A French court has rejected a first bid by human rights activists to suspend TotalEnergies’ multibillion-dollar oil pipeline project in Uganda, as part of an early battle in a wider war being waged by campaigners to force companies to act over environmental damage and climate change.
Judges ruled on Tuesday that the request for a suspension to Total’s project was inadmissible on a technicality. But the decision did not address the underlying merits of the complaint, which the written ruling said would have to be examined by another judge.
The setback in the action brought by Friends of the Earth France, Survie and four Ugandan civil society organisations is an early skirmish ahead of a series of lawsuits that have been filed under the auspices of a novel 2017 French law.
The law requires large companies to be “vigilant” about the risks to human rights, the environment and health throughout their supply chains.
The vigilance law was introduced following the collapse of the Rana Plaza garment factory complex in Bangladesh in 2013, causing the deaths of more than 1,000 people, that supplied clothing to many western brands.
None of the cases filed under the law have yet reached a conclusion, and lawyers said that the overloaded French courts were exacerbating case delays. As a result, its effectiveness in forcing companies to change or halt their activities remains untested.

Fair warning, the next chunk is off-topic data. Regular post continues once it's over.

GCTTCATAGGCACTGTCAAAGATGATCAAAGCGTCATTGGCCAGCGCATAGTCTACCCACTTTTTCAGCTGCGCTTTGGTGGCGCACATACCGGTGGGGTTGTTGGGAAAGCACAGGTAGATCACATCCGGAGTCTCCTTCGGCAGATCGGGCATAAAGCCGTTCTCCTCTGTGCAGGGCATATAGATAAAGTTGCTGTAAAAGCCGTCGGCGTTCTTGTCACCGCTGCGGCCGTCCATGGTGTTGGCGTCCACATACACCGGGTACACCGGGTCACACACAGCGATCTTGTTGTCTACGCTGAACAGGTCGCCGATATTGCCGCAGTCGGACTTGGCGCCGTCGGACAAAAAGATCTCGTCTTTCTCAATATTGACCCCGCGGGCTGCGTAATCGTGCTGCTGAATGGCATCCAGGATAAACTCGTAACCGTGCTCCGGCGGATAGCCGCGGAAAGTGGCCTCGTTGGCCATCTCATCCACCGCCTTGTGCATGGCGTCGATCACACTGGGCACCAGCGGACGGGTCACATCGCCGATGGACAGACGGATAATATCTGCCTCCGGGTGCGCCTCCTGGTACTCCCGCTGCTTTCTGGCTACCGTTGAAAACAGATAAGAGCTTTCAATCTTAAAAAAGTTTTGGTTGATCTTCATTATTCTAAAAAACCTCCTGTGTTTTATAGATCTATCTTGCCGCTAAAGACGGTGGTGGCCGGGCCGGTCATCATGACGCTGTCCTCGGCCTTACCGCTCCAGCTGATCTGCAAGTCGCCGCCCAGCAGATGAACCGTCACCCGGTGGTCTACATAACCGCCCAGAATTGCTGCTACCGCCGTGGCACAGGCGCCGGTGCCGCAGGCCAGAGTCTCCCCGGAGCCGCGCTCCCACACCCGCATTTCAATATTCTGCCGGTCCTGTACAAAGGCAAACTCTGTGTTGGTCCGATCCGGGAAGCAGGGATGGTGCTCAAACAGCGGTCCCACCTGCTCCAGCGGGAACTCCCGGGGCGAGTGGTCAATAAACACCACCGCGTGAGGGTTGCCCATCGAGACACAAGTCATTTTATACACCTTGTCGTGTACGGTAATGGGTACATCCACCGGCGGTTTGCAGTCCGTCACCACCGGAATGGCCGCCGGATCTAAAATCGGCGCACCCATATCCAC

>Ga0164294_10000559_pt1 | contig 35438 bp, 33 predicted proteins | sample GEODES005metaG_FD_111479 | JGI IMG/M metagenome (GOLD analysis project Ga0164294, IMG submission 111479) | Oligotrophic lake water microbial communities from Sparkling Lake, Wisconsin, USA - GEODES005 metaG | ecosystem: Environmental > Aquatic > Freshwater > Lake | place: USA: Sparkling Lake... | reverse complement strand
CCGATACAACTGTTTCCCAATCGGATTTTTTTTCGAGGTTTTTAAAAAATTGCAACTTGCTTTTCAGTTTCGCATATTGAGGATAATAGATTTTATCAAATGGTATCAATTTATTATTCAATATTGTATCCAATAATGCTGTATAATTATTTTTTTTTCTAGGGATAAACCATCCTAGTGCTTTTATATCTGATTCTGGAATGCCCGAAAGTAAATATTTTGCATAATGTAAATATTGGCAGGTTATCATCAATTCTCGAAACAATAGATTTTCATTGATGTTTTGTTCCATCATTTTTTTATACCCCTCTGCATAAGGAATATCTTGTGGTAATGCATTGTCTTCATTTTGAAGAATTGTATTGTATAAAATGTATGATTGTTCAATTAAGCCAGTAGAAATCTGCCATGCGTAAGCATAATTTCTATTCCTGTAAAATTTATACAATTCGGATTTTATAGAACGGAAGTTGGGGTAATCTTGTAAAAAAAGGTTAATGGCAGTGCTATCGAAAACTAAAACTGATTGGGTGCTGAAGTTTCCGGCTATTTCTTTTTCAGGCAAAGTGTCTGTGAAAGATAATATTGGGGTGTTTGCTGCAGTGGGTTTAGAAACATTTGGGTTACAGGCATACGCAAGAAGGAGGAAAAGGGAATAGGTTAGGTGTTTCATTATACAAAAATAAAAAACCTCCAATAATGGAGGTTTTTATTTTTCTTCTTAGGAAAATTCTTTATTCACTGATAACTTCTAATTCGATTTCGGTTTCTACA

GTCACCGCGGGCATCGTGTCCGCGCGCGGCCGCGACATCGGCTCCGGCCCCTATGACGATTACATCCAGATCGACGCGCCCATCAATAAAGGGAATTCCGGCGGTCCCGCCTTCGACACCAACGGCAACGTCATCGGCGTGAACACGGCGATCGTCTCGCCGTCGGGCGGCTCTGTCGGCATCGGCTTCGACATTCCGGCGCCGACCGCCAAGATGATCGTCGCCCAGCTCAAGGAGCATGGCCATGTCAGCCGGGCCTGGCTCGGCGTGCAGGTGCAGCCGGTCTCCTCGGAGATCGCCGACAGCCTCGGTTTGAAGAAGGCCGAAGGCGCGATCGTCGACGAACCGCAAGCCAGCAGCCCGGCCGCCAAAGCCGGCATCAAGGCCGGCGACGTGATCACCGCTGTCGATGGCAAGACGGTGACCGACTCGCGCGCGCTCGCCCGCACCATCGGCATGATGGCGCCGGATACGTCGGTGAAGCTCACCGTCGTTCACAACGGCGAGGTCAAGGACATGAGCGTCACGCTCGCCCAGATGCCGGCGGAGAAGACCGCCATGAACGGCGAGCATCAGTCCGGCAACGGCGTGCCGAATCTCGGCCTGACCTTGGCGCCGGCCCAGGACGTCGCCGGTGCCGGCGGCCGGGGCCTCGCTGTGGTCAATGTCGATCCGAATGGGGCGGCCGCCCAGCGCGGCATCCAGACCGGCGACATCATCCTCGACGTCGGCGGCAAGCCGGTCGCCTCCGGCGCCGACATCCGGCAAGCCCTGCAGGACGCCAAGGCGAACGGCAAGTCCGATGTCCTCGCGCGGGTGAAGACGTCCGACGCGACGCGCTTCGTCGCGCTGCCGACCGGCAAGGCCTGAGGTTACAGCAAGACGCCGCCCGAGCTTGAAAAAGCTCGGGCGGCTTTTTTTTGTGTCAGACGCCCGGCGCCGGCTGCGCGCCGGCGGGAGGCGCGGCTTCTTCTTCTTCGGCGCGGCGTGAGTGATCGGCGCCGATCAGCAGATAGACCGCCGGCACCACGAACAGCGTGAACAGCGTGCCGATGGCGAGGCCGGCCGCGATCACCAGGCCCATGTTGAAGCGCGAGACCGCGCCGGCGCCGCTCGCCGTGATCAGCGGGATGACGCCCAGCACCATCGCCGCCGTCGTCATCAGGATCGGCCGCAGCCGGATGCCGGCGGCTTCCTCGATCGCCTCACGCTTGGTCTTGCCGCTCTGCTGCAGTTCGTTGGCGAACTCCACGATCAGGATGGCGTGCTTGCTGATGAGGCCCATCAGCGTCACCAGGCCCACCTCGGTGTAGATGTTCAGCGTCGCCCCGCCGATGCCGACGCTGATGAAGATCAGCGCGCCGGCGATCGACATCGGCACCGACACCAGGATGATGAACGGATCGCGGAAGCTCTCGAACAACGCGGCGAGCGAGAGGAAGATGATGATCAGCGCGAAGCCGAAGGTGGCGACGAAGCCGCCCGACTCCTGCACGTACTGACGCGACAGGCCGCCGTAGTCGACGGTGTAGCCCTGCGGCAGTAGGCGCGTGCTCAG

The long process exposed companies to long periods of uncertainty, said lawyer Sébastien Mabile, part of a legal team that has filed a separate case under the vigilance law against Total and another, filed last week, against the lender BNP Paribas.
But advocates said the law had forced companies to release more detailed information about their plans as part of ongoing cases. “It’s a way to push companies into concrete action,” said Mabile.
In the Total oil pipeline complaint, the oil major is accused of not doing enough to protect the people and natural environment affected by its plans. The planned pipeline will run from Uganda to the Tanzanian coast, and has become a fierce battleground for environmental campaigners.
Total said on Tuesday that it had noted the court’s decision and reiterated that it had a detailed “vigilance” plan in place — one that it had added to after first being targeted by the lawsuit in 2019.
The groups that brought the case said they were “consulting with affected communities to determine the appropriate next steps.”
The French law “is a powerful way to ferret out obligations to mitigate corporate climate impacts,” said Esmeralda Colombo, a climate risk researcher at the RFF-CMCC European Institute on Economics and the Environment.
It was “the first of its kind” but “I believe that it has the potential to become a model law in Europe,” she said.
Lawmakers in other parts of Europe have moved to draw up similar supply chain due diligence laws, including Germany and Switzerland.
Other pending claims have been filed under the vigilance law against companies including the foodmaker Danone, power group EDF and two against BNP Paribas.
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